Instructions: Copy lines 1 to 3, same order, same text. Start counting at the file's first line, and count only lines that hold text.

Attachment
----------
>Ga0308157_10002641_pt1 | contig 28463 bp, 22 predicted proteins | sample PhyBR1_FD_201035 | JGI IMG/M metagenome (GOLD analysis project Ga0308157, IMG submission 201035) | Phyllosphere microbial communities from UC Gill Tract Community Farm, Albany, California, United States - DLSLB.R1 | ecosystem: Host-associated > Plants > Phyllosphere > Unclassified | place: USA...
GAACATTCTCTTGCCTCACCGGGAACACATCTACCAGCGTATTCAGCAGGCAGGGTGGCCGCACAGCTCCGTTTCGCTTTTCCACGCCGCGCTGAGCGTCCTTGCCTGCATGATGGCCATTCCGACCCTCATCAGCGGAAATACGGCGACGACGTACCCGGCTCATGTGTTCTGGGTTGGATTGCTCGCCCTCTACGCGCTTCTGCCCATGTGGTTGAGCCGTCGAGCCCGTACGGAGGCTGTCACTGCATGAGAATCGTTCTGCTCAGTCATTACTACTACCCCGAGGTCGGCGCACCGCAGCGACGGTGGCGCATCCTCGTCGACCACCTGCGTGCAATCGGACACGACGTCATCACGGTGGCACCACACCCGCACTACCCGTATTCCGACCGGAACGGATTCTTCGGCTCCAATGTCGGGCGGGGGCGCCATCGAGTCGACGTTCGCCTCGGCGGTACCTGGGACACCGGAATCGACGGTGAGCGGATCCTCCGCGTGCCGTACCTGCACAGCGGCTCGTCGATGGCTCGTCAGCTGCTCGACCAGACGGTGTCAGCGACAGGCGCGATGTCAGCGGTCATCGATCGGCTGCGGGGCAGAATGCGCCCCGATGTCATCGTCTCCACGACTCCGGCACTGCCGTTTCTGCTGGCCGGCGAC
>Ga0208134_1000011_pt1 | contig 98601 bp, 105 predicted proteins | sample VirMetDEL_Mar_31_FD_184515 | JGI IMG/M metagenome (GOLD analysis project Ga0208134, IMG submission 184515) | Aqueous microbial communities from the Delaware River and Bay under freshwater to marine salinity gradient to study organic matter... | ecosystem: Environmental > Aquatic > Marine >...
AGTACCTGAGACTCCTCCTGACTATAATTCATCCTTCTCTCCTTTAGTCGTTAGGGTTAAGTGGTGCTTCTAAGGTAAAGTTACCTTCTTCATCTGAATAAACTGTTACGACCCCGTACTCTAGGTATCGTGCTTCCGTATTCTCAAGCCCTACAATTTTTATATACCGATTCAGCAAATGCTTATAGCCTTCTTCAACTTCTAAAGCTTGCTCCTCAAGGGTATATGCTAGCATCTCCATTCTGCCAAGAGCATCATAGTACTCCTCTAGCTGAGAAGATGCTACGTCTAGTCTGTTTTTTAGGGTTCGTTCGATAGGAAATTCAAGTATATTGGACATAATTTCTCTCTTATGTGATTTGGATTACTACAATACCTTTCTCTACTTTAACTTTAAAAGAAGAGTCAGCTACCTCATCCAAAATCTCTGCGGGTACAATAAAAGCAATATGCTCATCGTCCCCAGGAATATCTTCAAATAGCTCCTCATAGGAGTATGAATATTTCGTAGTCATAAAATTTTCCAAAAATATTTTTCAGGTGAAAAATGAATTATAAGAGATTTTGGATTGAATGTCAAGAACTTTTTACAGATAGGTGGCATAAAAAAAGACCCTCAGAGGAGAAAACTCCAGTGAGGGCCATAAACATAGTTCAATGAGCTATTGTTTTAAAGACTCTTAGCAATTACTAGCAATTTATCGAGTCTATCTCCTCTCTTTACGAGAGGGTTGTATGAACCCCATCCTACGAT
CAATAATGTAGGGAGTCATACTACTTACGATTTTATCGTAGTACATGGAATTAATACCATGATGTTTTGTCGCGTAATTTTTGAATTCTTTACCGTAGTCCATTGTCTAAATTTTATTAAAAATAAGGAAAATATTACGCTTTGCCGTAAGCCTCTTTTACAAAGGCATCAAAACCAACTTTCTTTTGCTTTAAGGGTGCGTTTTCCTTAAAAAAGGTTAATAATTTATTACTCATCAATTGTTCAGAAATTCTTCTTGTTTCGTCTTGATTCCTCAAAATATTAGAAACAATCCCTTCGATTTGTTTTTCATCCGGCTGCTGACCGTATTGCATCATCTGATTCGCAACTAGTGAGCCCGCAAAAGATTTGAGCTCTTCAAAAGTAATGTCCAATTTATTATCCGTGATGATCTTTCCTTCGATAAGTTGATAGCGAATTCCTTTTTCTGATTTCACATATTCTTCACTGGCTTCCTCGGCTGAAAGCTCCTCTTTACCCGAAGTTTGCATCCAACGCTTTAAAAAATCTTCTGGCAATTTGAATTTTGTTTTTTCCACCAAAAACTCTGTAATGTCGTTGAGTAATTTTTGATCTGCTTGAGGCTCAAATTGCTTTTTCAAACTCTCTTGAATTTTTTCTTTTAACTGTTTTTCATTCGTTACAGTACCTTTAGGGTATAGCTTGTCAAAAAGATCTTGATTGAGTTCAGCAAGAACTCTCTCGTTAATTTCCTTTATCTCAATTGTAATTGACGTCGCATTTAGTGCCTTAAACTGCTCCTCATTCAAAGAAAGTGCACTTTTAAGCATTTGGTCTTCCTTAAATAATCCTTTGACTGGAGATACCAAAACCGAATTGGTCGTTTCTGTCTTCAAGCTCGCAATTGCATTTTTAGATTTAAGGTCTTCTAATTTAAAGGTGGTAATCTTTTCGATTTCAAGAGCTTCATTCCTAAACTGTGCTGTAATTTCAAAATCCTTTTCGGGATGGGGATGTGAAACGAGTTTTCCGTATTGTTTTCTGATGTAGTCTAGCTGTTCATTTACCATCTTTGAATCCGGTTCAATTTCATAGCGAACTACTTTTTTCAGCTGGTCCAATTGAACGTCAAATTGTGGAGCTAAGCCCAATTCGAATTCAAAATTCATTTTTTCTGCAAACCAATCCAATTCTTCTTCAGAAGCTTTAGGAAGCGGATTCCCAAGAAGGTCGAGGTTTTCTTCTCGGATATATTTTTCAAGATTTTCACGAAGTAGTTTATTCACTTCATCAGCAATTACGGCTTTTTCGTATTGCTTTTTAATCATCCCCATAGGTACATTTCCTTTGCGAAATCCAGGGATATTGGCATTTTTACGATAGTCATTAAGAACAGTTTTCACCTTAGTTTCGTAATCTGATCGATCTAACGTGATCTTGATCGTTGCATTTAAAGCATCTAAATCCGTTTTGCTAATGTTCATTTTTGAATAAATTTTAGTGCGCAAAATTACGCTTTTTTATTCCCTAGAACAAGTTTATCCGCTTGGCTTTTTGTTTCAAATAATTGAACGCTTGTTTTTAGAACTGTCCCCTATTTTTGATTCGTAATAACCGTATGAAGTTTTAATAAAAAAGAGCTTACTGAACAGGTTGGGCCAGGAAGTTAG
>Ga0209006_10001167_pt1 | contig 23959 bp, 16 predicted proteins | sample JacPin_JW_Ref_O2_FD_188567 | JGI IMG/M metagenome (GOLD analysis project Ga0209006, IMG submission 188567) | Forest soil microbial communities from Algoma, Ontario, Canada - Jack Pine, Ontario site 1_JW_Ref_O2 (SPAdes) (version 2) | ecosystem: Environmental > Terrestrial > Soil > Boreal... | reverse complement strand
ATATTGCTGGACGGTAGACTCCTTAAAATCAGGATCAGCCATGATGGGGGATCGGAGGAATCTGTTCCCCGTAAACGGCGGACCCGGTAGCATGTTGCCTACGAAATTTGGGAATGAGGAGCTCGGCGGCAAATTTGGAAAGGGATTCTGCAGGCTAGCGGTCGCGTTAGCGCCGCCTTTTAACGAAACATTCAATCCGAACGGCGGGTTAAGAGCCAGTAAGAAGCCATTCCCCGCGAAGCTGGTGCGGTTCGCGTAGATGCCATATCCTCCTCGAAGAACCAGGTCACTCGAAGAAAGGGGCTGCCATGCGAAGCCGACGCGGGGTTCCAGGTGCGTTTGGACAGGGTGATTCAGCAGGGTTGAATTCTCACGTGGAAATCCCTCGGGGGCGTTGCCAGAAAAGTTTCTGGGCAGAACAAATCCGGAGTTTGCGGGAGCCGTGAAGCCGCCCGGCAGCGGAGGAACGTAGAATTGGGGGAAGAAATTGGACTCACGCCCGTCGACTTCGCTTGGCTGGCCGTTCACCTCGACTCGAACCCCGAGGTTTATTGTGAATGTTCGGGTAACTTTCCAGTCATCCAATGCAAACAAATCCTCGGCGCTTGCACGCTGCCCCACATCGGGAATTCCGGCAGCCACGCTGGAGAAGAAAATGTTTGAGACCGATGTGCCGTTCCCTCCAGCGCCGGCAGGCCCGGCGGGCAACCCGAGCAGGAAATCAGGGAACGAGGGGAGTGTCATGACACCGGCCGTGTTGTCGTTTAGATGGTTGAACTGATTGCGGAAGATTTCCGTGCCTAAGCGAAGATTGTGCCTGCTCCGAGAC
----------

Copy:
>Ga0308157_10002641_pt1 | contig 28463 bp, 22 predicted proteins | sample PhyBR1_FD_201035 | JGI IMG/M metagenome (GOLD analysis project Ga0308157, IMG submission 201035) | Phyllosphere microbial communities from UC Gill Tract Community Farm, Albany, California, United States - DLSLB.R1 | ecosystem: Host-associated > Plants > Phyllosphere > Unclassified | place: USA...
GAACATTCTCTTGCCTCACCGGGAACACATCTACCAGCGTATTCAGCAGGCAGGGTGGCCGCACAGCTCCGTTTCGCTTTTCCACGCCGCGCTGAGCGTCCTTGCCTGCATGATGGCCATTCCGACCCTCATCAGCGGAAATACGGCGACGACGTACCCGGCTCATGTGTTCTGGGTTGGATTGCTCGCCCTCTACGCGCTTCTGCCCATGTGGTTGAGCCGTCGAGCCCGTACGGAGGCTGTCACTGCATGAGAATCGTTCTGCTCAGTCATTACTACTACCCCGAGGTCGGCGCACCGCAGCGACGGTGGCGCATCCTCGTCGACCACCTGCGTGCAATCGGACACGACGTCATCACGGTGGCACCACACCCGCACTACCCGTATTCCGACCGGAACGGATTCTTCGGCTCCAATGTCGGGCGGGGGCGCCATCGAGTCGACGTTCGCCTCGGCGGTACCTGGGACACCGGAATCGACGGTGAGCGGATCCTCCGCGTGCCGTACCTGCACAGCGGCTCGTCGATGGCTCGTCAGCTGCTCGACCAGACGGTGTCAGCGACAGGCGCGATGTCAGCGGTCATCGATCGGCTGCGGGGCAGAATGCGCCCCGATGTCATCGTCTCCACGACTCCGGCACTGCCGTTTCTGCTGGCCGGCGAC
>Ga0208134_1000011_pt1 | contig 98601 bp, 105 predicted proteins | sample VirMetDEL_Mar_31_FD_184515 | JGI IMG/M metagenome (GOLD analysis project Ga0208134, IMG submission 184515) | Aqueous microbial communities from the Delaware River and Bay under freshwater to marine salinity gradient to study organic matter... | ecosystem: Environmental > Aquatic > Marine >...